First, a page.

A python package that enables simple simulation and Bayesian posterior analysis of nuclear-recoil data from dark matter direct detection experiments for a wide variety of theories of dark matter-nucleon interactions.
dmdd has the following features:
- Calculation of the nuclear-recoil rates for various non-standard momentum-, velocity-, and spin-dependent scattering models.
- Calculation of the appropriate nuclear response functions triggered by the chosen scattering model.
- Inclusion of natural abundances of isotopes for a variety of target elements: Xe, Ge, Ar, F, I, Na.
- Simple simulation of data (where data is a list of nuclear recoil energies, including Poisson noise) under different models.
- Bayesian analysis (parameter estimation and model selection) of data using
All rate and response functions directly implement the calculations of Anand et al. (2013) and Fitzpatrick et al. (2013) (for non-relativistic operators, in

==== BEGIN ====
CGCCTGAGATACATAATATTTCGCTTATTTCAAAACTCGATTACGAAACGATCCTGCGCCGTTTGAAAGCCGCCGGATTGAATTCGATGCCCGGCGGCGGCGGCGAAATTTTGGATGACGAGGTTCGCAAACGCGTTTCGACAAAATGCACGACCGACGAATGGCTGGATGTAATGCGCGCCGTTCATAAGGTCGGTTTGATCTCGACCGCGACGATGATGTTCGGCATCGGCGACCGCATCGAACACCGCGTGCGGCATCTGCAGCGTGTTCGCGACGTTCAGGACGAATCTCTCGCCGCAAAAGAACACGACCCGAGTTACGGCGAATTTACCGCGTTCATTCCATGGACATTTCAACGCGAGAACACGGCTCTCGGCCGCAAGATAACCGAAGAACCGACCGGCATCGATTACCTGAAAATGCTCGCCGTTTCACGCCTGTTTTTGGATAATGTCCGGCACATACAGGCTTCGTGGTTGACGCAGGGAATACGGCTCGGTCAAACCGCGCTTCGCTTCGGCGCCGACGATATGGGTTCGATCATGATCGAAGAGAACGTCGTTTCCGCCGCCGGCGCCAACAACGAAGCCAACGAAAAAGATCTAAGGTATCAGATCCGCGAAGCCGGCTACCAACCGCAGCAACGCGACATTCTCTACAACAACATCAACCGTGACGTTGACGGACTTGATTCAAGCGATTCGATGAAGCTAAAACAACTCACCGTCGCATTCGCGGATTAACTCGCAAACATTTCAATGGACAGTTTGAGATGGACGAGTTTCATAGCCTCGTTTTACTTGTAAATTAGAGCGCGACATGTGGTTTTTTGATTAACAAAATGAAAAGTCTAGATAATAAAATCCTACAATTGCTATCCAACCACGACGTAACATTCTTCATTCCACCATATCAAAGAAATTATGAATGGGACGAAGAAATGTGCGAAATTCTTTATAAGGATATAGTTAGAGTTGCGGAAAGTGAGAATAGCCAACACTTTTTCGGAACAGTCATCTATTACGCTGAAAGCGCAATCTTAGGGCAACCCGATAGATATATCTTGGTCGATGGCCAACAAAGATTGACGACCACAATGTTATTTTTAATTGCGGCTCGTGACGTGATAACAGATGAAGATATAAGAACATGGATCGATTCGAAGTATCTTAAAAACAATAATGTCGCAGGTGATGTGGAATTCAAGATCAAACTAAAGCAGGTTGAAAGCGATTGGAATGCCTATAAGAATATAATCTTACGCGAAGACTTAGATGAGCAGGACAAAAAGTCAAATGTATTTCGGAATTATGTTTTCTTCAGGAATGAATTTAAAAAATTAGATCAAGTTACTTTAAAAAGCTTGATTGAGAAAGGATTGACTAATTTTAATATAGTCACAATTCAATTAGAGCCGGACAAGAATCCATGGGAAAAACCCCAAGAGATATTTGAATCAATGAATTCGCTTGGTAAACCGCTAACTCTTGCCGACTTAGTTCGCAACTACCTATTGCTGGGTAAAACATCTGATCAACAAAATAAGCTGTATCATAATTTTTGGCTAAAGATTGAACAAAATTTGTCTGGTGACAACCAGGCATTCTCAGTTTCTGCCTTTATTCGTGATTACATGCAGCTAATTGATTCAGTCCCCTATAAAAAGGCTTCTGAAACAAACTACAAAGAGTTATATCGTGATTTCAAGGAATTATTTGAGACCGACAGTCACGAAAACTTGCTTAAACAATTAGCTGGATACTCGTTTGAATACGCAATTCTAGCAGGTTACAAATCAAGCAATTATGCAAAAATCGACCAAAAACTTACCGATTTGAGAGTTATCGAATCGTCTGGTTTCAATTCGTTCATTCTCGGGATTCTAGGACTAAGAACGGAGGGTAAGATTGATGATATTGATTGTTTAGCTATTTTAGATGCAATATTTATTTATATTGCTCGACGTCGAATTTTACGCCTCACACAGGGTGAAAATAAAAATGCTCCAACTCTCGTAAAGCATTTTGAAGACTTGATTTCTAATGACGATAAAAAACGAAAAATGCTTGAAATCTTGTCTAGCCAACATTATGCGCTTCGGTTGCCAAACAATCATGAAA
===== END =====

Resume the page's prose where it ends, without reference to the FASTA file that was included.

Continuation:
rate_NR), and Gresham & Zurek (2014) (for UV-motivated scattering models in
rate_UV). Simulations follow the prescription from Gluscevic & Peter (2014) and Gluscevic et al. (2015).
All of the package dependencies (listed below) are contained within the Anaconda python distribution, except for
For simulations, you will need:
- basic python scientific packages (
To do posterior analysis, you will also need:
To install these two, follow the instructions here.
dmdd either using pip:
pip install dmdd
or by cloning the repository:
git clone https://github.com/veragluscevic/dmdd.git cd dmdd python setup.py install
Note that if you do not set the
DMDD_MAIN_PATH environment variable, then importing
dmdd will create
~/.dmdd and use that location to store simulations and posterior samples.
For a quick tour of usage, check out the tutorial notebook; for more complete documentation, read the docs; and for the most important formulas and definitions regarding the
rate_genNR modules, see also here.
This package was originally developed for Gluscevic et al (2015). If you use this code in your research, please cite this ASCL reference, and the following publications: Gluscevic et al (2015), Anand et al. (2013), Fitzpatrick et al. (2013), and Gresham & Zurek (2014).